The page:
Betrayal by Julian Stockwin Read Free Book Online

Book: Betrayal by Julian Stockwin Read Free Book Online
Authors: Julian Stockwin
hand it would be in keeping with the French character to separate the two, one being confidential. So, short of bringing pressure to bear on the French seamen . . .
    He returned to the upper deck and saw them being herded into a square guarded by marines and seamen. Out in the open it was remarkable how many it took to man a ship – and, conversely, how such a large number could fit within the confines of a ship. And then he had an idea.
    ‘Collas!’ he called, to one of the carpenter’s mates on a hasty survey with Legge, the carpenter.
    The man loped aft.
    ‘You’re relieved of work. Go down and report to Mr Clinton that you’ve orders from me to guard the noisiest prisoners.’
    ‘Sir?’ Collas said, bewildered.
    ‘You’re a Guernseyman, know the French?’ Channel Islanders lived within sight of the French coast, and even if their own patois had diverged considerably, they had a trading relationship of centuries standing.
    ‘Aye, sir.’
    ‘I want you to listen carefully for any mention of their Admiral Maréchal. Anything at all that bears on where he is now. Be sure to let ’em think you’re a regular-going Jack Tar as is ignorant of the French lingo but keep your ears at full stretch. The minute you hear something, let me know. Understood?’
    ‘Aye aye, sir,’ Collas replied, knuckling his forehead.
    Kydd’s mind then turned to the task of getting
Marie Galante
downriver to the open sea. There was only one way for a square-rigger: boats. It was too much to expect the French to man the oars and, besides, it would cost too many men in the guarding. Fortunately, few would be necessary where they were at present in the open space ashore.
    Then there were the technical requirements: any seaman knew that it was much harder to bring a vessel downriver for motion was deceptive: moving at speed relative to the shore might well mean that the ship, brought along by the current, was barely moving relative to the water itself and therefore the rudder could not bite. The ultimate indignity was to lose control and end broadside to the river, stuck immovably bow and stern. In a swift-flowing and massive river such as this, the consequences could be serious.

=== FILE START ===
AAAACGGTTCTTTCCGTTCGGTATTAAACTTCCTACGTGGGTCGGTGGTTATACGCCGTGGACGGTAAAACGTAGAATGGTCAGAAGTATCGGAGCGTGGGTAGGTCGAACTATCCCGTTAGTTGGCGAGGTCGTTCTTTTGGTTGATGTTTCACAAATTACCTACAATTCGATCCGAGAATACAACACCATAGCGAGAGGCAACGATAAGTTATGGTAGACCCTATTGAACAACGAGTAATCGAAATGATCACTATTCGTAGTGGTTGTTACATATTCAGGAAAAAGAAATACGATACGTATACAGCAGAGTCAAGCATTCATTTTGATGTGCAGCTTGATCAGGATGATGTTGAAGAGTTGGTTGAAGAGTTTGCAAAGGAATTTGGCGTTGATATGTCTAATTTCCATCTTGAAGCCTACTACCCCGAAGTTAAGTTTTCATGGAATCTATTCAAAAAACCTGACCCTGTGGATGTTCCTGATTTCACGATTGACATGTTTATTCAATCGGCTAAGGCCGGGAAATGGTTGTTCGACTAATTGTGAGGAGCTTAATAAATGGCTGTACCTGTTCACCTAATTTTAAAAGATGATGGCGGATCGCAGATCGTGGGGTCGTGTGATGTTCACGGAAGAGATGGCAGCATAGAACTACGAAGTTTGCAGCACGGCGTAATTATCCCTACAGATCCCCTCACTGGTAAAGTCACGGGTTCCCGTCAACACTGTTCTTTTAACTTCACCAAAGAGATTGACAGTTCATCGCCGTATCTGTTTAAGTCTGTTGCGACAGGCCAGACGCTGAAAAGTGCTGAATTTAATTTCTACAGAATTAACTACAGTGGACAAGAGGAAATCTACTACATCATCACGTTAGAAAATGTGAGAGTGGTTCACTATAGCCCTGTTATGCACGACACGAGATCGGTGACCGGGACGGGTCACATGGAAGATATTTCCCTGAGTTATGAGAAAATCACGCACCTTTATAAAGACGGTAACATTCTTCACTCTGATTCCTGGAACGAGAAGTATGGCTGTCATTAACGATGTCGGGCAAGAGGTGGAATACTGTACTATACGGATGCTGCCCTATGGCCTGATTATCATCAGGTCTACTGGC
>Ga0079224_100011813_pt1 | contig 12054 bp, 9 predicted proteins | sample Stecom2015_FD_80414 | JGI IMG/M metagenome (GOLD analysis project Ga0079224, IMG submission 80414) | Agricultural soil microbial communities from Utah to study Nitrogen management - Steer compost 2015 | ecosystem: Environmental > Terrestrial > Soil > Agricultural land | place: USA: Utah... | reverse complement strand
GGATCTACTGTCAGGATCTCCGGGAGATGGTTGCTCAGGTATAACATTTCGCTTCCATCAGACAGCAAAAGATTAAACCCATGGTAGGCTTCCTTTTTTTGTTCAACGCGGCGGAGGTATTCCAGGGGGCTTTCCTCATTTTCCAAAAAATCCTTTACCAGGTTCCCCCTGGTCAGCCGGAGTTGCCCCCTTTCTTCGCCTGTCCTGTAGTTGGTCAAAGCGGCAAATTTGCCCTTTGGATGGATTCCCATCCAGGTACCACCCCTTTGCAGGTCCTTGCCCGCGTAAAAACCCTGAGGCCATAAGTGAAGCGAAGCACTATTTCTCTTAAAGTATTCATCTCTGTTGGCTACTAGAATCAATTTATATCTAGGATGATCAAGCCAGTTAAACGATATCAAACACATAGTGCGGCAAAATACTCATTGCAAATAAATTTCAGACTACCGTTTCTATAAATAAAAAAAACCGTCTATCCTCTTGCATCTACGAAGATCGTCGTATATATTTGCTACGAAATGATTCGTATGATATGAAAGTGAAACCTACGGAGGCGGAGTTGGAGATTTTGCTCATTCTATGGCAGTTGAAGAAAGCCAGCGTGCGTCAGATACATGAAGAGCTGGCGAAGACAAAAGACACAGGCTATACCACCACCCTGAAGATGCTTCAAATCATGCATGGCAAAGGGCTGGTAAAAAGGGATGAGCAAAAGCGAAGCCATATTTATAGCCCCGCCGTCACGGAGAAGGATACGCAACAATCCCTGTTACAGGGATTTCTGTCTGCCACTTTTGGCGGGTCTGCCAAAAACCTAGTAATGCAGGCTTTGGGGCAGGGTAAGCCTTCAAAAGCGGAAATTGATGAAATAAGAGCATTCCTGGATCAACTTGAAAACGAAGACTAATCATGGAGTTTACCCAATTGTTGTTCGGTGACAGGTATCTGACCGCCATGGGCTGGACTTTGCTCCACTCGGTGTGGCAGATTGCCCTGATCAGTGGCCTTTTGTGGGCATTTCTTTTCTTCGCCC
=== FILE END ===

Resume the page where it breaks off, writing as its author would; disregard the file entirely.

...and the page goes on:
‘Three boats ahead, one on the stern,’ he decided. ‘Her cable on the bitts and out through the hawse, then the three tows from one bridle.’ This would ensure all towing effort would be from one position, rather than from several points on the structure, which might fight each other. The boat astern was there to correct any yawing. All depended on the boats pulling hard and keeping it going: only by moving through the water would the rudder be effective.
    All except the wounded were landed and every man jack available was put to the oars. Kydd himself cast off the last line tethering
Marie Galante
to the bank after she had been swung around and headed downstream. The men stretched out like heroes. This was not simply their duty but the much more rewarding task of preserving their prize.
    The long reach was useful in getting the feel of the craft under tow and, standing next to Poulden at the wheel, Kydd felt increasing confidence. The first bend arrived. Taking a wide and careful sweep, the boats hauled ahead manfully and they were around. The next came almost immediately. ‘Pull, you lubbers!’ roared Gilbey, from the fo’c’sle. ‘Put y’ backs into it!’
    Kydd looked over the side. A noticeable ripple was forming a bow-wave: they were making way through the water and therefore under control. Taking the deeper outer curve they were well on their way. Poulden nodded as
Marie Galante
was obediently nudged into a deeper channel. Just another bend . . . The corvette emerging to the open sea with English colours would be a sight indeed from
    ‘Heave out, lay into it!’ Gilbey’s voice cracked with the effort. At this last bend before the estuary and the bar it was crucial to keep way on through the single deep cleft channel through to

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